Slovak govt blocks sale by E.ON/GDF of stake in pipeline operator

By bne IntelliNews October 18, 2012

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Slovak Prime Minister Robert Fico blocked the planned sale by GDF Suez and E.ON of their 49% stake in national gas pipeline operator SPP on October 17, insisting the government won't allow the deal to go through unless the firms end their "arrogant and rogue behaviour" and drop a bid to raise gas prices for domestic customers.

"The government will not give a green light for the sale unless the shareholders say there will be no gas price hike as of January 1, 2013," Fico told journalists in Bratislava, a day after having given the companies an ultimatum, reports AFP. "The government today refused to discuss the sale of a 49% stake in SPP to the Czech company EPH."

The cabinet was due to discuss a proposal to officially pass up its pre-emptive right to buy the stake on October 17, but Fico said the item was dropped from the agenda after SPP refused to withdraw the proposal for a tariff rise. "The government sees absolutely no reason why the German and French shareholders are proposing higher gas prices that would be incredibly high for households," Fico told reporters earlier in the week. "We cannot respect the arrogant and rogue behaviour of the German and French shareholders."

Not best pleased

GDF and E.ON announced their intention to sell the 49% stake earlier this year. While the government holds the other controlling 51% stake, it is the minority shareholders that enjoy operational control. A sale to EPH - an energy holding owned by Petr Kellner's PPF Group that has exhibited a ravenous appetite for acquisition of power and energy assets across Central Europe recently - has looked the only likely result since the stake was put up for grabs.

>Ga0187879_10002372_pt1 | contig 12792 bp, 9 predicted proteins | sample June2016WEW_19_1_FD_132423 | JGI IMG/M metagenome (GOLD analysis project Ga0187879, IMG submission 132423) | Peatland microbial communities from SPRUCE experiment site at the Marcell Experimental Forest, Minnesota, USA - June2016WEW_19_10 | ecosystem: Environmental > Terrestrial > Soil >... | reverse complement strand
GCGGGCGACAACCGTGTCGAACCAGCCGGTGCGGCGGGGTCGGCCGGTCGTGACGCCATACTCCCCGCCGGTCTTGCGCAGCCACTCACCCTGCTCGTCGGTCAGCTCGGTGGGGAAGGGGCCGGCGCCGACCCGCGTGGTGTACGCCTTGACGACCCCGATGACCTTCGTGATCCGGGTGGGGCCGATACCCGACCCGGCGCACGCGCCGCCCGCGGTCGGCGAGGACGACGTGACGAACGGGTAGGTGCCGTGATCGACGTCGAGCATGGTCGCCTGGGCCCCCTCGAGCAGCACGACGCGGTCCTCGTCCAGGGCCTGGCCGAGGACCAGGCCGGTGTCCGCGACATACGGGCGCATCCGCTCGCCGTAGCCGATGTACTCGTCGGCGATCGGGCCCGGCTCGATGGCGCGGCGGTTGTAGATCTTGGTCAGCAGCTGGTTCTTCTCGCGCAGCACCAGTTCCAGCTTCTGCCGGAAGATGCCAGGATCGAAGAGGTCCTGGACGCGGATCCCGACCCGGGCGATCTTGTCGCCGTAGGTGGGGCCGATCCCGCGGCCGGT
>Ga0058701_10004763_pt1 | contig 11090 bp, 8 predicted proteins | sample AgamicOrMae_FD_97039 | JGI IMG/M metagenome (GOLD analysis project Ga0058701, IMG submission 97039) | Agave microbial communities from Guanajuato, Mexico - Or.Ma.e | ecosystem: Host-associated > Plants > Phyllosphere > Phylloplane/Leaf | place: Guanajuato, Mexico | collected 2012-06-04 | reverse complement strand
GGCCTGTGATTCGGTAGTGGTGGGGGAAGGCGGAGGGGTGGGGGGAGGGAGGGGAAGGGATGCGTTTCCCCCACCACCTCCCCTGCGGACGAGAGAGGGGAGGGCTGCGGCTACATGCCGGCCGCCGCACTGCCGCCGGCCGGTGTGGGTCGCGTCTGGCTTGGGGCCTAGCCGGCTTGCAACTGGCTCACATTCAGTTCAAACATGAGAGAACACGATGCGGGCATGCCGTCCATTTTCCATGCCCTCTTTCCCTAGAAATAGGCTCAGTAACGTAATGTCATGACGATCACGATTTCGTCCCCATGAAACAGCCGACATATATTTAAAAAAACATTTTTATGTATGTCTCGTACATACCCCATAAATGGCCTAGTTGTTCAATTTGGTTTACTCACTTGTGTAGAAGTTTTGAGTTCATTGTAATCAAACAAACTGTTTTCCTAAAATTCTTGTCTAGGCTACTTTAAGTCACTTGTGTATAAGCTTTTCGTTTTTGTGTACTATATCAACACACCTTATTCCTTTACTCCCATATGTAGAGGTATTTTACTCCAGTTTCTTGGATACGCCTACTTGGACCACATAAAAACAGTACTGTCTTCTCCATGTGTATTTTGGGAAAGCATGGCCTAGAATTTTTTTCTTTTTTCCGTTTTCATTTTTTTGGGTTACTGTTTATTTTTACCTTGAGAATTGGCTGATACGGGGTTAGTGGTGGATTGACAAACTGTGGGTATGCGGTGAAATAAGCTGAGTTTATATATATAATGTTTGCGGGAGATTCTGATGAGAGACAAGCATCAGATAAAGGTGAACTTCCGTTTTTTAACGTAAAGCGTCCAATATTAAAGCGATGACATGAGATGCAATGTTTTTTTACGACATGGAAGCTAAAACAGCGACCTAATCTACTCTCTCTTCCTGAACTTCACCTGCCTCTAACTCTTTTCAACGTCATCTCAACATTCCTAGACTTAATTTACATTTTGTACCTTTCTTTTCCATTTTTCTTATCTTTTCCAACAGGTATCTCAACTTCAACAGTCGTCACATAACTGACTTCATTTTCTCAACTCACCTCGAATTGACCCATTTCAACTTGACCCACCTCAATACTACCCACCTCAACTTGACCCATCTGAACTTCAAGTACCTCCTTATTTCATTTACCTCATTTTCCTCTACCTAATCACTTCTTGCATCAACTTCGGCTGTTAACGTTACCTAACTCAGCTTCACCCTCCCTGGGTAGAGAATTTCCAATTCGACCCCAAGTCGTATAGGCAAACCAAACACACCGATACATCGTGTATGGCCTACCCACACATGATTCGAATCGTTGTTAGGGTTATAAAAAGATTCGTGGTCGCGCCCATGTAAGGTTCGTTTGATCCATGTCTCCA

Fico, a staunch opponent of privatization in general, has been deeply unhappy about the proposed deal ever since it was announced. The PM has clearly stated that his government would buy the stake if it could afford it, and had expressed ambition to renegotiate the clause in the privatization agreement which hands operational control to the holder of the minority stake.

Given the fact that Bratislava has at least two other levers at its disposal to block any price hikes for domestic customers, the refusal to allow the deal to go ahead appears driven as much by the government's dissatisfaction with its failure to achieve that as anything else. As majority owner, of course, the state can simply block a price hike at shareholder level; Fico says he does not want the issue to even be raised at the next AGM. Meanwhile, state energy regulator URSO has repeatedly rejected gas price hikes proposed by SPP in the past, allowing only slower price growth.

The move extends already deep uncertainty over SPP's revenue into its domestic distribution business, the smaller side of the business. By far the biggest question over the company is one for Moscow, rather than Bratislava. SPP operates the Slovak stretch of the main gas route bringing Russian imports into Europe. However, Russia is building new routes, and in its long-winded tussle with Ukraine has threatened to halt all exports through its neighbour. That would see SPP lose the transit fees - the bulk of its business.

That has many questioning EPH's Kremlinology, with some insisting that a purchase of SPP necessarily requires a clear view on Moscow's intent. The same view has been offered on Net4Gas, the operator of the Czech section of the route, which is also up for grabs. EPH - which has close connections in Russia via PPF, especially to the St Petersburg oligarch circle surrounding ICT group - has said it is interested in that asset also.

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